1956: Raoul Hinay's Escape

The Jarvis Record, of Jarvis, Ontario, Canada, is currently the earliest report I can find of the following incident. On November 22, 1956, an article in the Jarvis Record explained that in the town of Sulmona, Italy, residents were actively avoiding one area of town where something very strange happened.

        Sometime three months earlier -- so, presumably in August 1956 -- a concert troupe had visited the town to perform. Among this troupe was Raoul Hinay, a fifty-year-old Hungarian who claimed to have amazing abilities learned in India while studying Yogi. To demonstrate, he had himself buried alive in front of witnesses.

        Among the witnesses were the local police chief, a magistrate, and a doctor. Hinay's hands were tied, and then he lay down in a coffin which was closed tight, and marked with official seals which would show if the lid was removed. The coffin was then lowered into an eighteen foot deep hole, and the hole was filled with dirt.

        The witnesses waited eight hours before the coffin was dug back up. The official seals were checked, and found to be intact. The coffin was opened.

[Larger version here]

        It was empty except for the ropes that had bound Hinay's hands.

        There was an immediate search to locate the missing man, and the grave itself was checked for evidence of tunnels... but Hinay could not be found, and there was no clear way that anyone could have escaped from the coffin or grave while it was being watched, as there were no tunnels. Before the Jarvis Record reported on this matter, apparently the International Police Commission had also investigated, and also had no better answer.

        The Jarvis Record then stated that parents in Sulmona had started to warn children that if they were bad, "The Yogi Man will get you!" It also noted that a similar disappearance had occurred in 1900 in Los Angeles, California in the United States, where an indian fakir -- holy man -- had been buried for ten hours in a coffin and a fifteen foot deep grave, and then was missing from the coffin when it was raised back to the surface; the fakir was never found.

Questions, Questions

        I only have two other references to this strange event, and they don't add anything more. The story turned up in The Morning Call, newspaper of Paterson, New Jersey, USA, on January 2, 1957, which presented the story above summed up into one paragraph, minus the reference to parents scaring their kids with the "Yogi Man" and the mention of the 1900 Los Angeles incident. Next the story was reported in FATE Magazine for April 1957, which likely got the account either from the Morning Call, or another paper with the shortened account; FATE is where I first ran across this matter.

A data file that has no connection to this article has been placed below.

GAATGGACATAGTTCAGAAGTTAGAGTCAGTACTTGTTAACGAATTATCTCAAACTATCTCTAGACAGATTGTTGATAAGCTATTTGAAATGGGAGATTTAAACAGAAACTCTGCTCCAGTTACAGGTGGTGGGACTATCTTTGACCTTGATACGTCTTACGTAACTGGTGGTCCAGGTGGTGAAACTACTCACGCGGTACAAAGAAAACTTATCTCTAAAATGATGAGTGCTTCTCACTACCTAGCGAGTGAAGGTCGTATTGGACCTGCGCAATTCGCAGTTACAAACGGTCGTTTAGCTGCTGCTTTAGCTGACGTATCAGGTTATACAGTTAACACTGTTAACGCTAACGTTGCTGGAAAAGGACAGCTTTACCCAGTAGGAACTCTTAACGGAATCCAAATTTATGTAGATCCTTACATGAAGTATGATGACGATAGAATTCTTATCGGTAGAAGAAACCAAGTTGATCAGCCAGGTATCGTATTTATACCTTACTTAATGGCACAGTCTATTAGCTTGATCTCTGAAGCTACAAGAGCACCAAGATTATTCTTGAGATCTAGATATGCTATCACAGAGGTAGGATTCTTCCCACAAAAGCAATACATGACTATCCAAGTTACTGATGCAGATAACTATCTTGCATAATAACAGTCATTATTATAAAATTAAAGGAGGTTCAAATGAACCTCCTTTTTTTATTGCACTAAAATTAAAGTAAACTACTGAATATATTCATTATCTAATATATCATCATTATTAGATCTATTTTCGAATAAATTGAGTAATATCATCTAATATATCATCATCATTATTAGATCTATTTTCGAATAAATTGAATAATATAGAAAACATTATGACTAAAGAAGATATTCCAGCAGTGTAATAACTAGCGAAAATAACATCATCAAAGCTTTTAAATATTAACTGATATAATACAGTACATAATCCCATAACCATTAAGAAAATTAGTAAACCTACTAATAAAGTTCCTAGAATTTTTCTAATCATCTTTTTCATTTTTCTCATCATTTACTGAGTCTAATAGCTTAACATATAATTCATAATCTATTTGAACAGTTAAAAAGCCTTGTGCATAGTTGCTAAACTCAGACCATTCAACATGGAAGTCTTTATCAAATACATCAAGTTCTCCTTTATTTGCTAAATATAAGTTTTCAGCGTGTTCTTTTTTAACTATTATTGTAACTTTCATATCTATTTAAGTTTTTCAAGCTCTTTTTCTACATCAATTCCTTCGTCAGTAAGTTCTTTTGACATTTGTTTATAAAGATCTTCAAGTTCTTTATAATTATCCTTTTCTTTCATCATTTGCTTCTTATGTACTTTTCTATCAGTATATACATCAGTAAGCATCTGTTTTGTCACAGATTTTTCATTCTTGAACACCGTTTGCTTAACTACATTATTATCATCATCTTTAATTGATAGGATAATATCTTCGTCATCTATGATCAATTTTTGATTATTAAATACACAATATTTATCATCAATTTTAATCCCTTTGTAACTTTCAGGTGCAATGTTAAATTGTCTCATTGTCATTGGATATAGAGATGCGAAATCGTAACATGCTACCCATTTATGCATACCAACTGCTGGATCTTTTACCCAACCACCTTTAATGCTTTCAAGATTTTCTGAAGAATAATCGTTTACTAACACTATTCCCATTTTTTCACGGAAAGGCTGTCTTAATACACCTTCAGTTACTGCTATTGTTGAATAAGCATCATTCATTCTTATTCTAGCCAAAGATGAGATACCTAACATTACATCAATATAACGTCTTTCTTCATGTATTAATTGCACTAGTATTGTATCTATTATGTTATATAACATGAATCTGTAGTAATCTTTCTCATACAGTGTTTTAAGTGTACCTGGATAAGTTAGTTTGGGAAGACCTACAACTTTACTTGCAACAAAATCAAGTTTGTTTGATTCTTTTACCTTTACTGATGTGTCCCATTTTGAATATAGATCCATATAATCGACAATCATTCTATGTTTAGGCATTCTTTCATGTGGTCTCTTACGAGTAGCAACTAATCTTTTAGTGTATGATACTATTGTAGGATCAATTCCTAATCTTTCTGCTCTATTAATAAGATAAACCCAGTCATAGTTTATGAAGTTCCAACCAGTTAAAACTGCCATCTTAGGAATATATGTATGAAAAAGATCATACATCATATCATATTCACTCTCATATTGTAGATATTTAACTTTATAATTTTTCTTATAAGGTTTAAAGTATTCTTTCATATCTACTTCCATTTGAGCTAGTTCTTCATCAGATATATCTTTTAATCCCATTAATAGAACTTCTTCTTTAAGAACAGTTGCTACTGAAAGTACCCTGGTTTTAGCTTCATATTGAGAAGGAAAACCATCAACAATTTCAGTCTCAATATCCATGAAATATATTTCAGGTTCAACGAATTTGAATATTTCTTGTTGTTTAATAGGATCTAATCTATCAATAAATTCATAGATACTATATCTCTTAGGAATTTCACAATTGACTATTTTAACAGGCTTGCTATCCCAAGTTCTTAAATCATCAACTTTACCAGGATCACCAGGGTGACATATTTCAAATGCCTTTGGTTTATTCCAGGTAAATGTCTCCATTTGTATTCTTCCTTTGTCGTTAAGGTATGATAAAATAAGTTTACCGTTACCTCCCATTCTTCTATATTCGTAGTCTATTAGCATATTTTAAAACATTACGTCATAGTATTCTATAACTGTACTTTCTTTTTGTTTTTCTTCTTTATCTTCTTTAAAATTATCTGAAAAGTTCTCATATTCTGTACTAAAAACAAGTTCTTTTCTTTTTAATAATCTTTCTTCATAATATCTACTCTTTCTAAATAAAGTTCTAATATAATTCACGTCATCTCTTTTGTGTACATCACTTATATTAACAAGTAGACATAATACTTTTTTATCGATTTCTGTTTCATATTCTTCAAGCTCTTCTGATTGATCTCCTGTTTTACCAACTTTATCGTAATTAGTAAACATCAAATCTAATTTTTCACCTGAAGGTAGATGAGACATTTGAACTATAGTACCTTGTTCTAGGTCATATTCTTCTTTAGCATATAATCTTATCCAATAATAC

I have yet to find any reference to this event in Italy. I'm still searching for newspapers related to the Sulmona area and possible libraries to inquire at, so I can't confirm the details are true yet; and without a reference from Italy -- where the event supposedly happened -- it's a bit suspicious that the story should first turn up in Canada. Also, I have not found anything that would correspond with the report of a fakir being buried and vanishing in Los Angeles in 1900, but it's clear from newspapers of the time that Indian mysticism and tricks performed by fakirs -- and fakers -- were popular topics all over the country.

        Having said that all that, it needs to be noted that the bref mention this event got in the 1957 issue of FATE Magazine appears to have been partial inspiration for a much better known -- and false -- paranormal account. See the link below!

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